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9/15/16 at 02:20 PM 0 Comments

Finding Faith

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“I don’t know.”

“I will never know.”

“Perhaps I am lost.”

“Perhaps I have fallen.”

These are the words of a German doctor, Mr. Winston. He had found himself in a depressiveness that lasted four years after a considerably terrible mistake. Mr. Winston was viewed as a great man with many friends and fantastic wealth and a man of faith. He was a strong example of a Christian. He attended church every Sunday, loved all people, fed the homeless, and did all he could to be a splitting image of the teachings of Christ. Upon an unfortunate turn of events in which he created, Winston lost his confidence for his devoted spiritual path. He felt hopeless and lost. He went throughout the days in mourn for how gravely he disappointed God. Winston still gathered amongst the congregation, but no matter how fine the service would go or how many private sessions he booked with the pastor, he would always be met by a sense of failure as he beset his spirit with gloom. His spark of hope was no more. It is amazing how much a downfall can consume one’s internal being. It is amazing the days one can spend pondering on what could have been done correctly, and how much they long for a chance to do it over again.

On a Thursday morning, Winston was at his office. He’d have many patients for the day, so he overviewed files as he prepared for the long hours. His first patient was a man dealing with cancer. The second, a middle age woman with foot problems and the third was a cyclist who experienced a bicycle accident. Winston had reached his twelfth patient. This was an elderly woman. She had shining silver hair, wore a cashmere coat with a silver bracelet embedded with 7 diamond crosses around it. She carried a certain dignity about herself that made her seem like a kind, loving person. Indeed she was. Her name was Caroline Heffenburg.

“What seems to be the problem, Mrs. Heffenburg?” asked Mr. Winston

“Well, Doctor, I’ve been having back pain as of late. It seems as if I cannot stand past twenty minutes without my back hurting. I suppose old age is the problem? Ha!”

Caroline looked up at Mr. Winston to see him inattentive to what she was saying. He then sighed heavily as he looked off into the window of the room.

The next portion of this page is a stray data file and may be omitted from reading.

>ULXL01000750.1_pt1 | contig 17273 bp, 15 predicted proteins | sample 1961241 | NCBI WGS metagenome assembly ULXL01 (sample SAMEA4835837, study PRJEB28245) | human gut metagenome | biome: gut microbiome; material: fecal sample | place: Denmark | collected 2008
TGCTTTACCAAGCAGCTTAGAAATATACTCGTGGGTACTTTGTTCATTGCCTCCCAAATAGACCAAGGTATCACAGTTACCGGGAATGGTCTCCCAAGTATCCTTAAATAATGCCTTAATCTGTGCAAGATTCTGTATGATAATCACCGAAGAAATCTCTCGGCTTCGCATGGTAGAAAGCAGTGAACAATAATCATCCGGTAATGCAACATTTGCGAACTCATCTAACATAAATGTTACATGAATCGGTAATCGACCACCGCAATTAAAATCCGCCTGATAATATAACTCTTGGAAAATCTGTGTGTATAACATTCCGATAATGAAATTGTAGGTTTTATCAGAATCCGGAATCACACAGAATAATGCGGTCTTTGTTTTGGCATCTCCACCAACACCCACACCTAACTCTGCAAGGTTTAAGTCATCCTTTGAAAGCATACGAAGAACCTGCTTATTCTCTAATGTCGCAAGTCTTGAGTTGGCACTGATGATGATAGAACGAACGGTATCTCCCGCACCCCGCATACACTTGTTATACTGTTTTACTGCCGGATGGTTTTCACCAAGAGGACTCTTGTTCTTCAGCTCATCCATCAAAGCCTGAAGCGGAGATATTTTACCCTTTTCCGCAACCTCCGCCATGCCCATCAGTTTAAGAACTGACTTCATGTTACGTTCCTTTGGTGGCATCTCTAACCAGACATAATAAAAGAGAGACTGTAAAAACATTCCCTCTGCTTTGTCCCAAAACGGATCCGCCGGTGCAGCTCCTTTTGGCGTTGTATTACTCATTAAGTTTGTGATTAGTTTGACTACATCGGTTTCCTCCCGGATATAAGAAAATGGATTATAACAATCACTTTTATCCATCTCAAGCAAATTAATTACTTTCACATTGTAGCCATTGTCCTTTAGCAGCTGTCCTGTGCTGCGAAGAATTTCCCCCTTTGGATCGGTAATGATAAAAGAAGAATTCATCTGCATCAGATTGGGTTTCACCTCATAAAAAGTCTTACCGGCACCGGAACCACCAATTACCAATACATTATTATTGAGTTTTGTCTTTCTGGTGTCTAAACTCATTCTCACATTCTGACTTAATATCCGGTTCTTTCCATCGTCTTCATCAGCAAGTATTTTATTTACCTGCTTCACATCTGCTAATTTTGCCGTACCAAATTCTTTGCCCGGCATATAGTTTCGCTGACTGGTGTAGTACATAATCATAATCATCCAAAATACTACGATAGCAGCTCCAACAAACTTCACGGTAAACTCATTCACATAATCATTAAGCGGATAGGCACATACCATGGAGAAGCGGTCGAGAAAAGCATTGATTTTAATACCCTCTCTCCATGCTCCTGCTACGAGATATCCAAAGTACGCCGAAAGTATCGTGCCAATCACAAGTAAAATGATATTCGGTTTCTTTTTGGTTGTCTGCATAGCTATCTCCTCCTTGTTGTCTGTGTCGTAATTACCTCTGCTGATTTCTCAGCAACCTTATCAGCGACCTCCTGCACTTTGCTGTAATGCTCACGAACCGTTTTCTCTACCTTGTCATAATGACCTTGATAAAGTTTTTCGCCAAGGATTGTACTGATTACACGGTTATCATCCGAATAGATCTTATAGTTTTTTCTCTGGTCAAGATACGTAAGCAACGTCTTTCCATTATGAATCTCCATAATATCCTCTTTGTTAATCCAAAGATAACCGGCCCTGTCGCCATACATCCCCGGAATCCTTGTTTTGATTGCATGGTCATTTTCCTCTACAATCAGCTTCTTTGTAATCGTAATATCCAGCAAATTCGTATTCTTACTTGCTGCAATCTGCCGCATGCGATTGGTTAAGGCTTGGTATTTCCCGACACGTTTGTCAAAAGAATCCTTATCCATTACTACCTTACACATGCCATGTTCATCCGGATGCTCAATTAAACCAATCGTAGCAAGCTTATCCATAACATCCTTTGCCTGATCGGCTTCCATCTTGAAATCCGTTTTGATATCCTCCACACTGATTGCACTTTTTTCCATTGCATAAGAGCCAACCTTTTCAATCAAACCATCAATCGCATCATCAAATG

“Doctor?”, Caroline inquired

“Oh, I’m so sorry, Ma’am,” he said.

“Is there something wrong, dear?”

Winston told her no because he did not desire to discuss his personal problems with a patient. He would have preferred to keep his feelings unspoken, but Caroline persisted.

“Are you sure? From the gloom in your eyes, you seem very sad,” she said

“With all due respect, Ma’am, I’d rather not discuss my sentiments.”

“I’m an old woman who has been through many things in life. Perhaps I can help if you’ll allow me to hear the reason for your sadness.”

Winston hesitated for a moment. Did this elderly woman really want to hear the story of Winston’s self-pity? Did she really want to know about the sin that oppressed him? With ounces of both certainty and uncertainty inside him, he told Caroline everything – his major mistake, how he felt far from God, and the loneliness he encountered daily. He only told the important parts that would be just enough for Caroline to understand.

When he had finished she asked, “is that it, doctor?”. He said yes in a tone of sadness.

“And you consider yourself a believer, yes?” she asked

“Not a very good one,” he replied, “I truly did not mean to disappoint God. I truly didn’t. It was just…I was caught in the moment and-“

Caroline politely interrupted.

“Sweetheart, I believe you’ve gone about this the wrong way,” she said

“How so?”

“You’ve forgotten what the Bible says.”

“So you must be a Christian woman, then?”

“Yes”, she said, “now I need you to listen: I’ve made many mistakes and terrible risks in my life. Some of them caused regrets. Others caused me to lose something of value. I was your age – a mere girl when I fell from my faith, but one day I reminded myself of something…”

“And what was that, Ma’am?” he asked.

“Though a righteous man falls seven times, he will get up.”

“Oh, I love that scripture.”

“Then you should try living it. Get back up, doctor.”

“But my faith has–“

Again, Caroline politely interrupted him. She told him that Faith is an act of love. We are to love God, indeed, but he never told us to neglect ourselves.

“I believe it is time for you to forgive yourself, Doctor. And each day you need to realize that the flow of brand new mercies is open to you every morning. That, above all, should be the fuel to your hope. God has already forgiven you. Now, you must do the work and forgive yourself for carrying unnecessary burdens.”

The words of Caroline Heffenburg lead Mr. Winston to grace. After that day he received a new passion for his faith and, just as equal, himself. He realized that God was always near – it was simply his own thoughts that made it seem otherwise. Winston had finally found the beauty of redemption.

– Finding Faith, by Caleb J. Dexter †

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